Show time

Even that didn't guarantee a shot at the Belk Theater stage. Twenty-two schools — one from Chesapeake, Va., and the rest from around North Carolina — submitted their best pieces. West Charlotte was one of five Charlotte-Mecklenburg schools in the mix, along with Garinger, Harding, West Meck and Vance.

The institute chose 14 to perform at the Nov. 1 event. The West Charlotte trio was the only one from CMS. And they would close out the student performances.

By then, hours of rehearsal at home and at school had made all three confident in their roles. As the young performers arrived they were greeted by "Hamilton" ensemble cast member Tyler McKenzie, who graduated from Central Academy of Technology & Arts in Union County.

Backstage, McKenzie led the students in breathing exercises and gave them a pep talk, Hailey recalls. McKenzie also served as emcee for the student performances, urging the audience to be "mindfully lit" and making sure every act got an enthusiastic welcome.

Donovan Moonie from Hunter Huss High in Gastonia delivered a powerful rap on the slave experience.

Dorrian Perkins and Mason Gumbs from North Forsyth High used a ukulele to accompany their song about the Boston Tea Party. Students were dancing in their seats and cheering as the duo chanted their chorus of "Dump the tea, dump the tea, dump the tea — Dump it!"

There was a pair wearing colonial garb above the waist and jeans and sneakers below, acting out the duel between Hamilton and Aaron Burr. There were historic lyrics set to tunes ranging from Elvis Presley's "Can't Help Falling in Love" to Nicki Minaj's "Chun-Li."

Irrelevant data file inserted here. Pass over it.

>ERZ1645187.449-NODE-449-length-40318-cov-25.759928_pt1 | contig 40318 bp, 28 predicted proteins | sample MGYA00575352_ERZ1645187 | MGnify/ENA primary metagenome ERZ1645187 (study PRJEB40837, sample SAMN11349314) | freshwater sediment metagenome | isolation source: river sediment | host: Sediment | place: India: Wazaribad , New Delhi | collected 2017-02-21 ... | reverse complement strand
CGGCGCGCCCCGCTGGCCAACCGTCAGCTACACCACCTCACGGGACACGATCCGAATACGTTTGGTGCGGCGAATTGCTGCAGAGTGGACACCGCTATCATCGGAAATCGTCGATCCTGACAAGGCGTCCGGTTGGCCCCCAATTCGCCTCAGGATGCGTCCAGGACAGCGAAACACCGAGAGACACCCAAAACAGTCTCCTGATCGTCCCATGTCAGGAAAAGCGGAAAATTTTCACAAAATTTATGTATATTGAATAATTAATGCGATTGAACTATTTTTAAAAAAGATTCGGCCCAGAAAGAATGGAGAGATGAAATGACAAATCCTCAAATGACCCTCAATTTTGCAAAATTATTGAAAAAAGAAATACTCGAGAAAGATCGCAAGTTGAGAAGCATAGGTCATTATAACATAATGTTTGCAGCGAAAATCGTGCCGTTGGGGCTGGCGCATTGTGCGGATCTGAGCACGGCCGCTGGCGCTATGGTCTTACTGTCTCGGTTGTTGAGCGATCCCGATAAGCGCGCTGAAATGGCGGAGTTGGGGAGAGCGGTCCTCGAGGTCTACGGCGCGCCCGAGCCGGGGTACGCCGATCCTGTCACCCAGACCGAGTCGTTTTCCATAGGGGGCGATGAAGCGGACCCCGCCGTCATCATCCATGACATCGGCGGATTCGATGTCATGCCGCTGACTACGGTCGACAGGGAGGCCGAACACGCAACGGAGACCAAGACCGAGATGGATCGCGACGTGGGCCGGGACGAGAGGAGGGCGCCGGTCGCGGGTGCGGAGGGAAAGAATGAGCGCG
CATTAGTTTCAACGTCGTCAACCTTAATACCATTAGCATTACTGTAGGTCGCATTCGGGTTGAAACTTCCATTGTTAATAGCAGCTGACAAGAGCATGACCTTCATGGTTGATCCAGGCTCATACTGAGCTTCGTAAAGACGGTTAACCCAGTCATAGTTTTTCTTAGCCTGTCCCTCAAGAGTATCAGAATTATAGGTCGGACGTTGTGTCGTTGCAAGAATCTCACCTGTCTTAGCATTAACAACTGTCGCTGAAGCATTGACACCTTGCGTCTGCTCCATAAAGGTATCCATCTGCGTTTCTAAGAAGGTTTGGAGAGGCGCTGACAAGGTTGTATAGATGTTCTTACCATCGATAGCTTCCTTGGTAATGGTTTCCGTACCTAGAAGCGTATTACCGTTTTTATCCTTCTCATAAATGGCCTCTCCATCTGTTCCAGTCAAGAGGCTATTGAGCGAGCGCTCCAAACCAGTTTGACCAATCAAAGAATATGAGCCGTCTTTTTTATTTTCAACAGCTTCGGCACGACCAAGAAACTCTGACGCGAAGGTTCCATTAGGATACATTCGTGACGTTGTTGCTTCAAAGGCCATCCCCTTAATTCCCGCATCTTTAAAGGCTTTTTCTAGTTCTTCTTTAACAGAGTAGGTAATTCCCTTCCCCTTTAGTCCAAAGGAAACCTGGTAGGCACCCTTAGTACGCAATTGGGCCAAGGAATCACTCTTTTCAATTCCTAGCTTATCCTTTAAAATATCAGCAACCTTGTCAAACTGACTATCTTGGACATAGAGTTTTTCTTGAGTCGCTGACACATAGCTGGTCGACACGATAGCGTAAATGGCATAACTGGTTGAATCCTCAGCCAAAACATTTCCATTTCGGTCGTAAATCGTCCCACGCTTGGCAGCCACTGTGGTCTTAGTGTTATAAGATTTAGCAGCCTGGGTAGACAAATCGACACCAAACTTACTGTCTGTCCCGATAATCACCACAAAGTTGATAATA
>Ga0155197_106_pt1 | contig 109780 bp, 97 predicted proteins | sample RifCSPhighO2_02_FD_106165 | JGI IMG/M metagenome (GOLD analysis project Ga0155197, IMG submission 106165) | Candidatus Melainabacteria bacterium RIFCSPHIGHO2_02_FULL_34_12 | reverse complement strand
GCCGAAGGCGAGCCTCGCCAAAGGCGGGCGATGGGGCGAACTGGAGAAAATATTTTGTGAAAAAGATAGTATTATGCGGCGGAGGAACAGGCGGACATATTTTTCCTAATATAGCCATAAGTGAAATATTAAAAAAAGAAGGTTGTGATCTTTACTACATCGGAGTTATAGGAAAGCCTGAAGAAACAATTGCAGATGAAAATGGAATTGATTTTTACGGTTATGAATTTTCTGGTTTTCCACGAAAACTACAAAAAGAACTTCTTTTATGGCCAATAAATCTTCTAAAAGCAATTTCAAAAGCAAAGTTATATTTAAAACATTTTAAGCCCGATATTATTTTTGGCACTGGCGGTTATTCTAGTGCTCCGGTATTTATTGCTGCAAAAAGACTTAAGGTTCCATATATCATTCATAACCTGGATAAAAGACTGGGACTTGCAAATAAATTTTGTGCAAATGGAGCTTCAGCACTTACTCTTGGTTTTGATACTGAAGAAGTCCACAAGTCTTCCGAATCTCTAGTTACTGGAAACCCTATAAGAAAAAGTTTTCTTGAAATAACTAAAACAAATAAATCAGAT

Finally it was time for West Charlotte. As they took the stage Hailey thought she was calm, though she saw her fingers shaking as she placed them on her violin. Then she played a few notes and "it felt like it was me and my friends."

After that came the fun part: Hearing cast members answer student questions, scrambling for a quick lunch and coming back to watch the show.

Hailey, Hoover and Landrum left beaming.

Bailey, the history institute official who helped give birth to EduHam, says the program has three goals: Inspire students to learn about the American Revolution. Teach them how to research and analyze documents.

"Lastly," he said, "I wanted them to walk away with an experience they would never forget."

Mission accomplished.

___

Information from: The Charlotte Observer, http://www.charlotteobserver.com